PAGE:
Sunday, August 25, 2002


This mostly forgotten comedy, shown during TCM's Joan Crawford tribute, is a mixed blessing. The unoriginal adultery plot (which calls to mind the later and funnier THE AWFUL TRUTH) is secondary here to the clever dialogue (by Donald Ogden Stewart, who wrote the screenplay to THE PHILADELPHIA STORY) and to a strong supporing cast. Crawford plays another rich young woman of the 30's whose only troubles seem to be romantic ones. After years of indecision, she and fellow rich guy Robert Montgomery decide to tie the knot, but he can't quite settle down and he has what we assume to be a one-night stand with Gail Patrick. Then he lies to Crawford about it. She finds out and tries to retaliate by flirting with pal Franchot Tone at an impromptu house party.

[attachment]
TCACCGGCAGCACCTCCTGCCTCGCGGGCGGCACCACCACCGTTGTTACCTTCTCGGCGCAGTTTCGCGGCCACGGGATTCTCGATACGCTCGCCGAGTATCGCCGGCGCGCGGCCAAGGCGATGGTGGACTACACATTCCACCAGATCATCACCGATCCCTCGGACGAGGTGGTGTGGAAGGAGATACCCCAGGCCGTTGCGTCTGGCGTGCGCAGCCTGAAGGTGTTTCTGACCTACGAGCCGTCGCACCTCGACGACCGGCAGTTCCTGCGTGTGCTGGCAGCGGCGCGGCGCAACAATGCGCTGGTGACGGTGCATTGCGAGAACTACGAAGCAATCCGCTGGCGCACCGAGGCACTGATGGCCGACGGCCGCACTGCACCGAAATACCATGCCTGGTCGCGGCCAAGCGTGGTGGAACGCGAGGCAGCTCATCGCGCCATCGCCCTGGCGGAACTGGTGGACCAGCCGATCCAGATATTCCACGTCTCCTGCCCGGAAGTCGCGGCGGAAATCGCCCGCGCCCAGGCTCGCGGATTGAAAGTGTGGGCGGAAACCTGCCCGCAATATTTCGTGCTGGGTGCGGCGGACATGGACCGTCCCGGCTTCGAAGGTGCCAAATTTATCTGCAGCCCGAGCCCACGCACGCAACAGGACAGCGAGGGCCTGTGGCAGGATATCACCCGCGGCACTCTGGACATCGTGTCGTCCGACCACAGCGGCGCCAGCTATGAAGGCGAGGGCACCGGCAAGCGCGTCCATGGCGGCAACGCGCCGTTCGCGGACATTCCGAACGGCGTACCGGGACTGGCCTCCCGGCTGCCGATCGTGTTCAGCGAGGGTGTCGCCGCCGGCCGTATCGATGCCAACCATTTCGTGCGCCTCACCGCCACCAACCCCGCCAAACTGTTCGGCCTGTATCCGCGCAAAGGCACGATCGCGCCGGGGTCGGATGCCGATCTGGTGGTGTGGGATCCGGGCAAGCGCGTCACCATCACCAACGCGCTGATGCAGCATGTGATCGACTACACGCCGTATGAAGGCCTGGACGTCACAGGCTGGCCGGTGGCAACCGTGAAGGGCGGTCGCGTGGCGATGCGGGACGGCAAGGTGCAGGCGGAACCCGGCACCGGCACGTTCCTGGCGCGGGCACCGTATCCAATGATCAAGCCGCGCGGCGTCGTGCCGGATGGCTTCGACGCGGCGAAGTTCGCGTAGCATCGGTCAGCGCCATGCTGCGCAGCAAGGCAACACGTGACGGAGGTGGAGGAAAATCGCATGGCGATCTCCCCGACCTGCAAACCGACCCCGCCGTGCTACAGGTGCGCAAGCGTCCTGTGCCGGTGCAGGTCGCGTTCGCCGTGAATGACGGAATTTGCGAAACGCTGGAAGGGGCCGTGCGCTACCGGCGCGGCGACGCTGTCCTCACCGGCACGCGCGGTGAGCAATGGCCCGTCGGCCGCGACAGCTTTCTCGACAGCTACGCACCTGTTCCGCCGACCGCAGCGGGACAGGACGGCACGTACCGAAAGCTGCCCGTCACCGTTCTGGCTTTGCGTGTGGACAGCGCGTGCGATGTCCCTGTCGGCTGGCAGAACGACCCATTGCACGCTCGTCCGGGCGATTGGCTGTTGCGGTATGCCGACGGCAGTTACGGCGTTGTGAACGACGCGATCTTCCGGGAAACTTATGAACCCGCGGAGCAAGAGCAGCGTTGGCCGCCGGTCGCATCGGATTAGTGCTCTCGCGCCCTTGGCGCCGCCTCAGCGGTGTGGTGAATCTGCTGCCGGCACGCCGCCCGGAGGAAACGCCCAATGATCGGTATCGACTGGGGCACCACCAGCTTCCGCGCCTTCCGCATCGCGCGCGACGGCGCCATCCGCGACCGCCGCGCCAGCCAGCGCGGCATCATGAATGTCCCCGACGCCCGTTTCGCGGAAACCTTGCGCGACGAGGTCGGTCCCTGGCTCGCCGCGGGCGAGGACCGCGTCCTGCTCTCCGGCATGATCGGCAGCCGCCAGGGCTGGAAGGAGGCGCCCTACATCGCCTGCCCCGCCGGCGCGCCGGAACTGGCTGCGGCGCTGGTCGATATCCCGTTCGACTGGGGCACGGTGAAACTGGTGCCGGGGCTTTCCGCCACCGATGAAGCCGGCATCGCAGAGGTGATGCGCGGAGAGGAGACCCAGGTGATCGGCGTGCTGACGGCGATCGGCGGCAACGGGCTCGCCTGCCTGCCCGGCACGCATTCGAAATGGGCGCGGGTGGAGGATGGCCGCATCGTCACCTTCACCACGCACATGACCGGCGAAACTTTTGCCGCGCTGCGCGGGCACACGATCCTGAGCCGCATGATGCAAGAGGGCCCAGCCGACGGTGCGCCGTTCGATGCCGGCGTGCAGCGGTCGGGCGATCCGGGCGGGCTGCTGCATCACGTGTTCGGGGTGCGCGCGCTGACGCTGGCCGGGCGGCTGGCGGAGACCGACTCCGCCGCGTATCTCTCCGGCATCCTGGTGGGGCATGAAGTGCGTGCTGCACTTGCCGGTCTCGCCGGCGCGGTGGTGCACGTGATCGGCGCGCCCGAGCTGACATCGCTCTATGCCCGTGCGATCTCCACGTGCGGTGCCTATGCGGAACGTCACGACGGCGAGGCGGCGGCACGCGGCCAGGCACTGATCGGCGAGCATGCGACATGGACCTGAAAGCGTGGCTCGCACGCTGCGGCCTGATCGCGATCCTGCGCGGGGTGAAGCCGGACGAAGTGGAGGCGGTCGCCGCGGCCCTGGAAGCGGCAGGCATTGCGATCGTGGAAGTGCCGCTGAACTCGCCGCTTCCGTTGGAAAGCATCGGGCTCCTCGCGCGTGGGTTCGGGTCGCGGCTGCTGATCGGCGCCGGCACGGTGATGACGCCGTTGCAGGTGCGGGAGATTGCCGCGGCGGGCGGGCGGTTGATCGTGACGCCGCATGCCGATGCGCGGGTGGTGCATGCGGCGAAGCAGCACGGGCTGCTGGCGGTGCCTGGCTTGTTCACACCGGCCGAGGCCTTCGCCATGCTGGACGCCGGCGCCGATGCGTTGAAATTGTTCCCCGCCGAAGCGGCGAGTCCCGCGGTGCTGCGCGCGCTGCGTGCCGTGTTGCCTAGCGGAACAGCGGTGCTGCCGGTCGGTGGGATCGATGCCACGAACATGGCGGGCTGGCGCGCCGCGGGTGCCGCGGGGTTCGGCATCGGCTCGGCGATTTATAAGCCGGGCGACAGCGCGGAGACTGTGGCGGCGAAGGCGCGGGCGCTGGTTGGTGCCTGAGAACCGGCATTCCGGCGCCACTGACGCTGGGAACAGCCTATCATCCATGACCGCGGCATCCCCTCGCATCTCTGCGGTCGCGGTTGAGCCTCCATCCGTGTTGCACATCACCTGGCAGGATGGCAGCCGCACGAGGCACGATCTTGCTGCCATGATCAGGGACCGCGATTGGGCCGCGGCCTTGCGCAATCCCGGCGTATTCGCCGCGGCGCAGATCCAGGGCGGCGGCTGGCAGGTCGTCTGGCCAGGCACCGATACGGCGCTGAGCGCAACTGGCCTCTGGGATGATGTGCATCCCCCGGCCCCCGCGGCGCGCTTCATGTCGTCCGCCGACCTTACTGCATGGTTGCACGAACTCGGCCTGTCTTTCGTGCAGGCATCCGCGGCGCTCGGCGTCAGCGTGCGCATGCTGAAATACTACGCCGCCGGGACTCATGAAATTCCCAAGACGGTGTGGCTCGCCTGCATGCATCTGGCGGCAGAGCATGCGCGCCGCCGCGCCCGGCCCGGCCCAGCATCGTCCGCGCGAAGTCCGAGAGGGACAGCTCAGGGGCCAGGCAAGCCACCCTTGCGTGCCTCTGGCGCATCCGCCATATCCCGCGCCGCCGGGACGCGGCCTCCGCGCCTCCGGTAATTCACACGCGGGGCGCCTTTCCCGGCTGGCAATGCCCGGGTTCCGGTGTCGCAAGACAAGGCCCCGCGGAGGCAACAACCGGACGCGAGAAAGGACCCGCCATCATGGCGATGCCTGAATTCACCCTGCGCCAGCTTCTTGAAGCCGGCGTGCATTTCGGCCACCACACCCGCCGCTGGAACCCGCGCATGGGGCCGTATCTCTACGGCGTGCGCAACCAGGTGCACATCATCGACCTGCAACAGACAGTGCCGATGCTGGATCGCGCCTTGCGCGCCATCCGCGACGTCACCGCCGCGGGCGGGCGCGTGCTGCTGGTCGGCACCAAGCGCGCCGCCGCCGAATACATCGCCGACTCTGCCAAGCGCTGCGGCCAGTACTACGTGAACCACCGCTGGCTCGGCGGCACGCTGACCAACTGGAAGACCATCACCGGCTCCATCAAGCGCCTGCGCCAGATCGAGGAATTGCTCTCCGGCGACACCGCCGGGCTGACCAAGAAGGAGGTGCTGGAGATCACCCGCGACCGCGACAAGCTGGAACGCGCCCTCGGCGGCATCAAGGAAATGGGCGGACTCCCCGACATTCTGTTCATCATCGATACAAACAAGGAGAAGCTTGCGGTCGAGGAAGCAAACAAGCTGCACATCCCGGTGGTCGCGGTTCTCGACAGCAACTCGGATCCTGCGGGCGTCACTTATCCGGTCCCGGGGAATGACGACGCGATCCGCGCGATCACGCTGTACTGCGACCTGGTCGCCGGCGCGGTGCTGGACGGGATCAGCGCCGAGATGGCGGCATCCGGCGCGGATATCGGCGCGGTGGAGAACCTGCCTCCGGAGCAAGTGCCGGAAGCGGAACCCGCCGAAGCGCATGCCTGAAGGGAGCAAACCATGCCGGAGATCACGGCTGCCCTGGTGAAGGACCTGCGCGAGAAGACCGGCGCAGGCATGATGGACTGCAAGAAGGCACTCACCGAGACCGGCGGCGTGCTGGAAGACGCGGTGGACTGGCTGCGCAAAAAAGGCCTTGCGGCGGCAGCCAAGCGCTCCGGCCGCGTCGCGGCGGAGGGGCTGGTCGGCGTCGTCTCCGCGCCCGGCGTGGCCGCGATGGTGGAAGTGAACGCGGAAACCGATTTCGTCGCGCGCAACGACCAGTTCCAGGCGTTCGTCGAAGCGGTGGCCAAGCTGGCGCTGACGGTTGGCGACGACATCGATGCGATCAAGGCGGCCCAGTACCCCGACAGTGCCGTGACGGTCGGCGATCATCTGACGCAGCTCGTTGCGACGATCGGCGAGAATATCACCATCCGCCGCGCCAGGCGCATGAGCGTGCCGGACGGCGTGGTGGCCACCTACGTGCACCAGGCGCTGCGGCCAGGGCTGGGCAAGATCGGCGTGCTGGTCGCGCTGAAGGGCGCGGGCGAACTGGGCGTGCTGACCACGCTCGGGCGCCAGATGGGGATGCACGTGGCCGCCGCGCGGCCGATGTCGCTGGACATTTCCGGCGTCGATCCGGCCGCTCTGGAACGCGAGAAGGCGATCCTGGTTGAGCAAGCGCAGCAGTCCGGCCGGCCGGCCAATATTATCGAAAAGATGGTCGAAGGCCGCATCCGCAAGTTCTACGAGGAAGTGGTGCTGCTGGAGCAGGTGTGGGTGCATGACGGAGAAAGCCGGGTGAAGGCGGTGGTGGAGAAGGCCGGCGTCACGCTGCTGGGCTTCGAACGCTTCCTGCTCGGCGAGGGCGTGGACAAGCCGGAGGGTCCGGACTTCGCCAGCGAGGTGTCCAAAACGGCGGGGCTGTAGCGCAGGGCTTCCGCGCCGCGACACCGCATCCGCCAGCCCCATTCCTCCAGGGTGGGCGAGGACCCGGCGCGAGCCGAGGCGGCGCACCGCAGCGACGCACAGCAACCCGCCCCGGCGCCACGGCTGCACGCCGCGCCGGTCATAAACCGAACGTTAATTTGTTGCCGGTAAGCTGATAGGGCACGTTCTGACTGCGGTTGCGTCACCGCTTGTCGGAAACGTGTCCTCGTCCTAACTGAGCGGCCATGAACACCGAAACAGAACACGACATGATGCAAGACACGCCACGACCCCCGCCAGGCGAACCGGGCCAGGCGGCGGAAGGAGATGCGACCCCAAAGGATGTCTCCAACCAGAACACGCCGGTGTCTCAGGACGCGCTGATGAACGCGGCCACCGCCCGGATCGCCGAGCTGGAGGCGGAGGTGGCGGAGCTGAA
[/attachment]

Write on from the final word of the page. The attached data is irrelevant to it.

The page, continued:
Crawford is fine, but Montgomery and Tone, fighting for Crawford's hand, wind up being nearly indistinguishable from each other, both in looks and in character. There is some very funny dialogue along the way, but it was the supporting cast that rescued the movie for me: Charles Ruggles is fun as a slurring drunk and Arthur Treacher comes in at the end as a stuffy Brit who mumbles loudly and is tricked into misusing American slang--to thank a young woman for a dance, he gleefully shouts, "Nuts to you!" Vivienne Osborne, whose work I'm not familiar with, is good as Treacher's ditzy wife who gives everyone irritating pet names. Even Gail Patrick, who isn't normally given much to do in her man-stealing parts, is fine here. But the best is Edna May Oliver, playing the wise and witty matriarchal figure--she steals every scene she's in and was the main reason I finished watching the movie. She gets to play a little different part than usual, but still manages to let loose with a braying cackle or two, at just the right time.

No comments: